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This is my motherboard

GA-M61PME-S2

(SATA upto 3.0 Gbps)

and This is my Hard Disk

Samsung hd502hi

Capacity    500 GB
Cache   16MB
Disks / Heads   1 / 2
Interface   SATA 3Gb/s
Spindle Speed   5400 RPM
Sustained Data Rate OD  100 MB/s
Average Seek    8.9 ms
Average Latency     5.56 ms
Data Transfer Rate  300 MB/sec
Weight  470 grams
Power: Idle / Seek / R-W / Spin-up  3.9W / 4.8W / 5.1W / ~24W
Acoustics (sound power) 2.2 / 2.7 Bel (idle / quiet seek / performance seek)

When I copy things from one partition to another they transfer at a maximum of 30 MBps. However the drive supports upto 300 MBps right ?

How do I increase the transfer speeds?

P.S - Using Windows XP, All partitions are NTFS.

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Also make sure to check for those settings harrymc mentioned in his answer. –  Troggy Jan 24 '10 at 10:46
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5 Answers

up vote 5 down vote accepted

The drive "interface" or drive controller supports 3.0Gbps, but the drive itself does not have that kind of speed. The drive you have is a "green" oriented drive with a slower 5400rpm spindle speed and focuses on low power requirements (hence, the "green" label).

The 3.0Gbps rating is the SATA 3.0Gbps controllers potential throughput. The hard drive is connected to that controller, but that drive is not capable of those speeds.

30-40 transfer speeds actualy sound like a normal average transfer speed to me for that type of hard drive. You could make sure your operating system is very clean and running the latest motherboard/hd controller drivers to possibly speed things up a little. The most noticeable difference however would be seen if you upgraded to a better performing hard drive. One with at least a 7200rpm+ rotation and performance intentions. And if you got the $$$, SSD drives would bring you even more speed.

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yeah but it supports Data Transfer Rate 300 MB/sec right ? But I get only 30-40 MBps when I copy files from one partition to another. I would be happy even if I get about 60 MBps instead of 300. –  Atif Mohammed Ameenuddin Jan 24 '10 at 8:16
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Copying files from one partition to another would be just moving data around on the same drive. This would perform differently then say copying between two drives. 30-40MBps average sounds about normal to me for the drive you have. –  Troggy Jan 24 '10 at 8:34
    
Spot on , +1 :) –  John T Jan 24 '10 at 8:37
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One possibility for a slow disk is when Windows downgrades your device DMA mode when CRC error occurs along the interface. See this article:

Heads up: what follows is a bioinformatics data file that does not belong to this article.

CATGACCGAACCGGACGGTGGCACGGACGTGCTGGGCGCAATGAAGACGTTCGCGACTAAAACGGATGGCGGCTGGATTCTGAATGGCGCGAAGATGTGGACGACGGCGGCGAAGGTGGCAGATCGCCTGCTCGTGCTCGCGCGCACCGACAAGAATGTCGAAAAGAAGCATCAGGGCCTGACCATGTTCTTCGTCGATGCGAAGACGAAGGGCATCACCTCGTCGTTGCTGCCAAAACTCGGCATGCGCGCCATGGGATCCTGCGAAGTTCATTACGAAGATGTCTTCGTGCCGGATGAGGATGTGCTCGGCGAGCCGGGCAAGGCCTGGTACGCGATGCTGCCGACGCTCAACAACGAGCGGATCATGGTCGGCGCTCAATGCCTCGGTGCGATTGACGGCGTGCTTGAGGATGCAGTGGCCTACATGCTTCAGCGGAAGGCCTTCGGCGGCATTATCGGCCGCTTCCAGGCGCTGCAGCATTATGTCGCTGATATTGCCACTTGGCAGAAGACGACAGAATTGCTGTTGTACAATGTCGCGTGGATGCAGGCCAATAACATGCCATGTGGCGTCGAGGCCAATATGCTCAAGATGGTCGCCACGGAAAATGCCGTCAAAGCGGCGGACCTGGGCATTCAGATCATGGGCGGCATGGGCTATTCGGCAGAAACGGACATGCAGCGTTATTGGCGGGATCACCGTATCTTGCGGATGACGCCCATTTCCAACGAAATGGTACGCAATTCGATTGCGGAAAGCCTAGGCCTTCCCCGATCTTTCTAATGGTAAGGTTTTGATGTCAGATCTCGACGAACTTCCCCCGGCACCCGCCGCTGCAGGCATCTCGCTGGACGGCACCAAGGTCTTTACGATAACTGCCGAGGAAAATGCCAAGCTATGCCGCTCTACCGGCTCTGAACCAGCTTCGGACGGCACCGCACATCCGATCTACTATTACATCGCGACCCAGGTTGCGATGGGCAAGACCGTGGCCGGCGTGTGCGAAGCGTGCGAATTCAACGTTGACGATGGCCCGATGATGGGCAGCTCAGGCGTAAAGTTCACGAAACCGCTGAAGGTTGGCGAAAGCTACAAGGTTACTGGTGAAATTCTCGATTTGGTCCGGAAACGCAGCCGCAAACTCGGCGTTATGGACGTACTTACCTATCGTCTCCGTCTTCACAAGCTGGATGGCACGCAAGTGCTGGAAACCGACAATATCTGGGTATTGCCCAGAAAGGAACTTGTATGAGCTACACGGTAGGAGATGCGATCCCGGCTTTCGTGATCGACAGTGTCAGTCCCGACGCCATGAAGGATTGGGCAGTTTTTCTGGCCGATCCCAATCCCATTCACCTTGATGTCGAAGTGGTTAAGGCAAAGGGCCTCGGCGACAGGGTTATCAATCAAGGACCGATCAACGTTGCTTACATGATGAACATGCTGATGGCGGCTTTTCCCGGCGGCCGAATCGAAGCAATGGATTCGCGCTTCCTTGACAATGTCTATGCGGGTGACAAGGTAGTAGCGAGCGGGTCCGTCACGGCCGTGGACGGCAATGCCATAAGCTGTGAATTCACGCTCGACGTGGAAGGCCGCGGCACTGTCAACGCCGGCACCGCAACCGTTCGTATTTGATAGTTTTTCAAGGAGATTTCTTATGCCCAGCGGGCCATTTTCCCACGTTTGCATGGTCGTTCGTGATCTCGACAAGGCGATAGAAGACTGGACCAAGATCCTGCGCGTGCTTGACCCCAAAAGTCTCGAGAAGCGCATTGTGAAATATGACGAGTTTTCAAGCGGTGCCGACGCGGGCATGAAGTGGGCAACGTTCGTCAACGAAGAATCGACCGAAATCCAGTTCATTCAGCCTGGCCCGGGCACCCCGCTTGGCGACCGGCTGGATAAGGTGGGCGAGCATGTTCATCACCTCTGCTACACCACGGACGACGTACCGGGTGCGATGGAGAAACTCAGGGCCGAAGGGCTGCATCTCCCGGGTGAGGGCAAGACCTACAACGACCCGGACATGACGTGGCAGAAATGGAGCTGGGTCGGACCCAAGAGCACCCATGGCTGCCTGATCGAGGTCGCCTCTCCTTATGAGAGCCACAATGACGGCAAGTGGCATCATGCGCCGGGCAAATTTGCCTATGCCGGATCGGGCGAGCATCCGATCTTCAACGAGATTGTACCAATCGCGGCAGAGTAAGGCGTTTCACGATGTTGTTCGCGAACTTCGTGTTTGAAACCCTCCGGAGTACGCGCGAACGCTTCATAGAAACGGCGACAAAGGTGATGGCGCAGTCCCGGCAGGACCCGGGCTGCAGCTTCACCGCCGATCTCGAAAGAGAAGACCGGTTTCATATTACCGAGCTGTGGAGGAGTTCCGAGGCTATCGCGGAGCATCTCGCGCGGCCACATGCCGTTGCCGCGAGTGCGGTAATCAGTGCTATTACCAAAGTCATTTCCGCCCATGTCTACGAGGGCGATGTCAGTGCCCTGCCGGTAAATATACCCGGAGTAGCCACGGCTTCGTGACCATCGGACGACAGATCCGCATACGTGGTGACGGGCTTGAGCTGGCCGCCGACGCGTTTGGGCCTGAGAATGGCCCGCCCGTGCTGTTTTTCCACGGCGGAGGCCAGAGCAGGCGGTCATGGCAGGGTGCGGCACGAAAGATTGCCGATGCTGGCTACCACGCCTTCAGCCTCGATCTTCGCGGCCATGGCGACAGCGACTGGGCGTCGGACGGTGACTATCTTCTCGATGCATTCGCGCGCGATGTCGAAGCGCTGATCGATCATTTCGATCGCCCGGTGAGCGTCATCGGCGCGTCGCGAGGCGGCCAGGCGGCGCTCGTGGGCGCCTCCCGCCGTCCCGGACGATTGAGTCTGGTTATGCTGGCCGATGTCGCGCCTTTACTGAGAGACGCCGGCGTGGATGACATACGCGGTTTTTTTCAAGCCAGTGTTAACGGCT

The stuttering DVD drive or the lame hard disk.
If that's the case, you should check the hard disk for bad sectors.

Another possibility is if in the Properties of the drive, Hardware Tab and again Properties of the hard disk, "Enable write caching" and "Enable advanced performance" should be checked.

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Yes, those properties/settings could make a difference also. Good thing to mention. –  Troggy Jan 24 '10 at 8:48
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As Troggy has mentioned, the interface does not define the drives speed, it is simply the speeds that interface is capable of, the drive itself is a completely different story. There are many other limitations that prevent it from reaching the speed of the interface, much like how people don't usually see gigabit transfers on their gigabit network.

Even though it has a listed data transfer rate of 300 MB/sec, many things still prevent you from reaching this optimal rate.You said you are copying from one partition to another, which will have an affect on the outcome. You are essentially reading and writing to the same disk, and the actuator has to perform more movement. Don't forget, there are also other programs and background services on your machine that will be using the disk too.

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A 7200 RPM or faster hard drive would give you more speed for not too much money. 30-40 isn't too bad for a 5400 RPM drive, maybe a bit low but not excessively so. Tom's Hardware has benchmarks on various drives if you want to pick out a fast one.

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I'm only saying this because nobody else mentioned raid for faster transfers and you didn't explain your reasoning for using a single drive: if you want faster transfer rates use a raid setup. Your motherboard has a PCI express x1 slot, so you could use this raid card and add the new logical disk using the Windows xp disk manager.

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protected by studiohack Oct 8 '11 at 21:38

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